“I like the excitement of being a cop,” Kelly says. “The thrill of chasing people and arresting them. There is an aspect of this, of course, where you’re helping people and you really have an impact on people’s lives. You feel like you’re a participant, like you’re part of what’s happening.”
Kelly is polite, respectful, and even friendly in a cautious, military sort of way. But he can be tough to draw out. “Nobody really knows Ray,” says someone who’s been close to him for years. “He has good friends, longtime friends. But he has, like, a force field around him. You can see a tender moment. You can hear a candid remark. But you’ll never walk away saying I know that guy better than he knows himself. Having said that, he’s the most instantly likable person I’ve ever met. Everybody loves Ray.”
You can open a small window into Kelly’s soul by looking at the way he responds to criticism. Back when he was commissioner the first time, the late columnist Mike McAlary was killing him on a regular basis. Finally, Kelly couldn’t take it anymore. He’d had enough and decided he was going to put a stop to it. He got the word out that he was after McAlary, and actually went looking for him in the bars on Second Avenue where the writer was known to hang out.
But Kelly’s intent wasn’t to have a showdown, to storm in and kick McAlary’s ass. It was to talk to him. “I’d never even met him,” Kelly says now when I ask him about it. “I used to see him standing in the back at my press conferences, and he’d never say a word. I thought, This guy doesn’t even know me – why’s he saying these things about me? I have fairly substantial credentials. I think I’m the real deal,” he says, and then reconsiders, thinking out loud about the way this might sound. “Anyway, I thought we could work it out.” Kelly never did find McAlary’s bar stool, but the two men eventually talked and became good friends.
Though Kelly is too much of a gentleman to complain (at least publicly) that some history has been rewritten, and too much of a pragmatist to dwell on the past, it must drive him nuts to see his record as police commissioner in ‘92 and ‘93 repeatedly mauled, or simply dismissed. He gets credit only for the bad (the community-policing debacle and the horrible Michael Dowd corruption scandal, which led to the Mollen Commission, both of which he inherited) and none of the good (he added 6,000 cops to the force through the Safe Streets, Safe City program).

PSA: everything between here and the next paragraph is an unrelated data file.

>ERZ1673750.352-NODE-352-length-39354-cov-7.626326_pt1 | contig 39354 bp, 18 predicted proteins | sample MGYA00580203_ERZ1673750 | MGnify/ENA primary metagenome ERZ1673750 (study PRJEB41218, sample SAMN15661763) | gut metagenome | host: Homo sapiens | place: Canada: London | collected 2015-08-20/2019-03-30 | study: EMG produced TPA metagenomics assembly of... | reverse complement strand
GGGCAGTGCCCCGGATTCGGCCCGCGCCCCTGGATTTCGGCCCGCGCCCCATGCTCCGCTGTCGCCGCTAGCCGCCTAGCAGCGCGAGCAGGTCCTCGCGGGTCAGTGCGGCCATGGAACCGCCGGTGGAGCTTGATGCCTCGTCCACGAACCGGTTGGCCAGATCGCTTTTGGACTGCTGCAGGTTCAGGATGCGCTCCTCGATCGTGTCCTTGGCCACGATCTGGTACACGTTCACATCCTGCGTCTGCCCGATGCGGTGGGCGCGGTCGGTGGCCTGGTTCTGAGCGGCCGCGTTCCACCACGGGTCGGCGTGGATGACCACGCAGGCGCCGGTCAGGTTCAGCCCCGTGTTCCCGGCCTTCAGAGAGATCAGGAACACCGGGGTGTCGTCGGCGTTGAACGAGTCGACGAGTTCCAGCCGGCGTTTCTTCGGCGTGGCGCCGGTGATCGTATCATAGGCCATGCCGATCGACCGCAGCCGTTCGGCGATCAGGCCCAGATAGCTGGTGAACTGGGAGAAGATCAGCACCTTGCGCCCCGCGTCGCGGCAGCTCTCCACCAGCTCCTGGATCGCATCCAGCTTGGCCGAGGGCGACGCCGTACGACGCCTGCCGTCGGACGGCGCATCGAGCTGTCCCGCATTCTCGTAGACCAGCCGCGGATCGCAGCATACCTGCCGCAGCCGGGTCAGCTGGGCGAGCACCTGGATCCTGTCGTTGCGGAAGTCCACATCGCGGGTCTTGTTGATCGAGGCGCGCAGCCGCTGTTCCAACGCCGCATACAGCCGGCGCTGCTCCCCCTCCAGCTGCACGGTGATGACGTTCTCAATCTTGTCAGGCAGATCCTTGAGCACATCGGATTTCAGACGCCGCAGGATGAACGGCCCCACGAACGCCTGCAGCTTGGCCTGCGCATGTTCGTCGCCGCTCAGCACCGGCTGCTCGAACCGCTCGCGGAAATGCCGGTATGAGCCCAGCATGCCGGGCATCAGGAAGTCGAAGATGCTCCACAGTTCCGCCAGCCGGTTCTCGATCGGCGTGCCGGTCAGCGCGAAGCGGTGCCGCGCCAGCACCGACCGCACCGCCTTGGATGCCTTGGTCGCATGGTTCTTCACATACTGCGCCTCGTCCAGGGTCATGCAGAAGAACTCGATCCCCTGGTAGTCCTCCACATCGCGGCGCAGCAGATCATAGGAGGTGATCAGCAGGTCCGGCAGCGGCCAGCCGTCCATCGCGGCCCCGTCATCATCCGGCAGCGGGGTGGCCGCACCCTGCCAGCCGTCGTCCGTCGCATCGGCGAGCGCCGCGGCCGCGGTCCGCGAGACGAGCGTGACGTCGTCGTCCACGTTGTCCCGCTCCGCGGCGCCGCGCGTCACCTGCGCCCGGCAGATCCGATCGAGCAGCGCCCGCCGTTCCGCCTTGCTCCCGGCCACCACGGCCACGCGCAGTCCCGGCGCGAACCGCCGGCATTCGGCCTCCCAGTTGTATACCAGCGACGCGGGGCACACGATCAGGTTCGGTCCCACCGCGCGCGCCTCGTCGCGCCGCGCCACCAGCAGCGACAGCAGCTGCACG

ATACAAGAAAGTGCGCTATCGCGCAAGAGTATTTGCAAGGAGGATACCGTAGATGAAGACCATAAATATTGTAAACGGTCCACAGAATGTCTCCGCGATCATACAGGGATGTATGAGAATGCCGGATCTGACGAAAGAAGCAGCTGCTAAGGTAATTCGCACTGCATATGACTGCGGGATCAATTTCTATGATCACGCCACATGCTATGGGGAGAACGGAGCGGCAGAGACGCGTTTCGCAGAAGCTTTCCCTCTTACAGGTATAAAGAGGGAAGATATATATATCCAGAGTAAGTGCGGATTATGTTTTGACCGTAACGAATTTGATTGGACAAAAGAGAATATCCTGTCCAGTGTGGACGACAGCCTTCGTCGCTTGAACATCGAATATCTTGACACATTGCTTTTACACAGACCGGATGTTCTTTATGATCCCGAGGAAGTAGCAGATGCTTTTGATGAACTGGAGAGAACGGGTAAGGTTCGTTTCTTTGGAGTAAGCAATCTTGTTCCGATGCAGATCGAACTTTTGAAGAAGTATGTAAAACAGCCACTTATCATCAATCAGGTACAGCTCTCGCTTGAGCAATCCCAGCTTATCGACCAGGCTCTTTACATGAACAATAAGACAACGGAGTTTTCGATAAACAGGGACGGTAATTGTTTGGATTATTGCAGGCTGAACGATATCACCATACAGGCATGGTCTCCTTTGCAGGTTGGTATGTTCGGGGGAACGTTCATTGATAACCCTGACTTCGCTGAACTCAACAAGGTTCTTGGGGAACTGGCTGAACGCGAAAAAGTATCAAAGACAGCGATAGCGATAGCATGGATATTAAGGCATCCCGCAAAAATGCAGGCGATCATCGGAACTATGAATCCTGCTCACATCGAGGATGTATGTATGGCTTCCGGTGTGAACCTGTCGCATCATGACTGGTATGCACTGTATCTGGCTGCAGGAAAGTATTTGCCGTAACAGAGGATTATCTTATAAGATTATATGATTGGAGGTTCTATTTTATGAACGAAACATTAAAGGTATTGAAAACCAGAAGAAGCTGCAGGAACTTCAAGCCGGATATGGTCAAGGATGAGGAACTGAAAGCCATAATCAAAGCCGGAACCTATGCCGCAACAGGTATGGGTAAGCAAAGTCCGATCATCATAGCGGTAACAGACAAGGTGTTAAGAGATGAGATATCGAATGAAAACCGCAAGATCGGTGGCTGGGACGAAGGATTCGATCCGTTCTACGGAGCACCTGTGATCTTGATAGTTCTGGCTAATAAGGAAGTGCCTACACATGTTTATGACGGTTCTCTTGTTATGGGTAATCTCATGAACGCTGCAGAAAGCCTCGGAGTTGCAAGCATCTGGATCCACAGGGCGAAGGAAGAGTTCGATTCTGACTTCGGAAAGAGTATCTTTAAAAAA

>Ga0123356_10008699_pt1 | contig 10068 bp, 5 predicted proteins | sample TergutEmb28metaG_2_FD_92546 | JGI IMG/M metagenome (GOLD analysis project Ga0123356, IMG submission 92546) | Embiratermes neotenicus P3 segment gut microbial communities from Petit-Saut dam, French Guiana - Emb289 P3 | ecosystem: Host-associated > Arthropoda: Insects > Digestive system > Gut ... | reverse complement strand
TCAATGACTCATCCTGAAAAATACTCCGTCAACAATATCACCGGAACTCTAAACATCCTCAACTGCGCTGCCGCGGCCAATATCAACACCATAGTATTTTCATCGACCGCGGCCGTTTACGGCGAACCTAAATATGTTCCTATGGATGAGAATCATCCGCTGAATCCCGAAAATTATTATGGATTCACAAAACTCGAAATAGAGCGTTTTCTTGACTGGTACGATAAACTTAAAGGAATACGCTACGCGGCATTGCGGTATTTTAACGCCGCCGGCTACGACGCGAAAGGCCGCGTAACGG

Kelly did have lousy timing. Through much of his brief tenure, Dinkins and Giuliani were locked in a tense campaign battle, which essentially tied Kelly’s hands. He couldn’t risk making waves. And unlike Bratton, Kelly did not have an unbridled mandate from his boss to go after crime and disorder. Controlling the streets was never a Dinkins priority.
It is an extremely well-kept secret, however, that it was Kelly – not Bratton and not Giuliani – who actually took care of that reviled icon of urban disorder, that onetime symbol of police and government impotence: the squeegee man. Kelly ordered a study and had just begun to implement his plan when he had to leave office because Giuliani won the election. “We walked in the door and picked up his plan to get rid of the squeegee guys,” says a member of Bratton’s team, “and we knew we had to finish it. It was great. So we did, and it makes Ray crazy when someone says Bratton or Giuliani is responsible for getting rid of the squeegee guys.” (In fairness to Bratton, he gives Kelly full credit in his book and whenever the subject comes up in conversation.)
But each time Bratton and his guys introduced a new strategy, they explained in copious detail why the old way (i.e., Kelly’s way) didn’t work. (How’s the narcotics unit going to catch anybody when they work nine to five, Monday to Friday? Guess what: The drug dealers work nights and weekends.) This infuriated Kelly and his supporters. They didn’t understand why Bratton couldn’t just move forward without dumping on the past. But it was Bratton’s management style. He believed you had to tell people why you were making changes.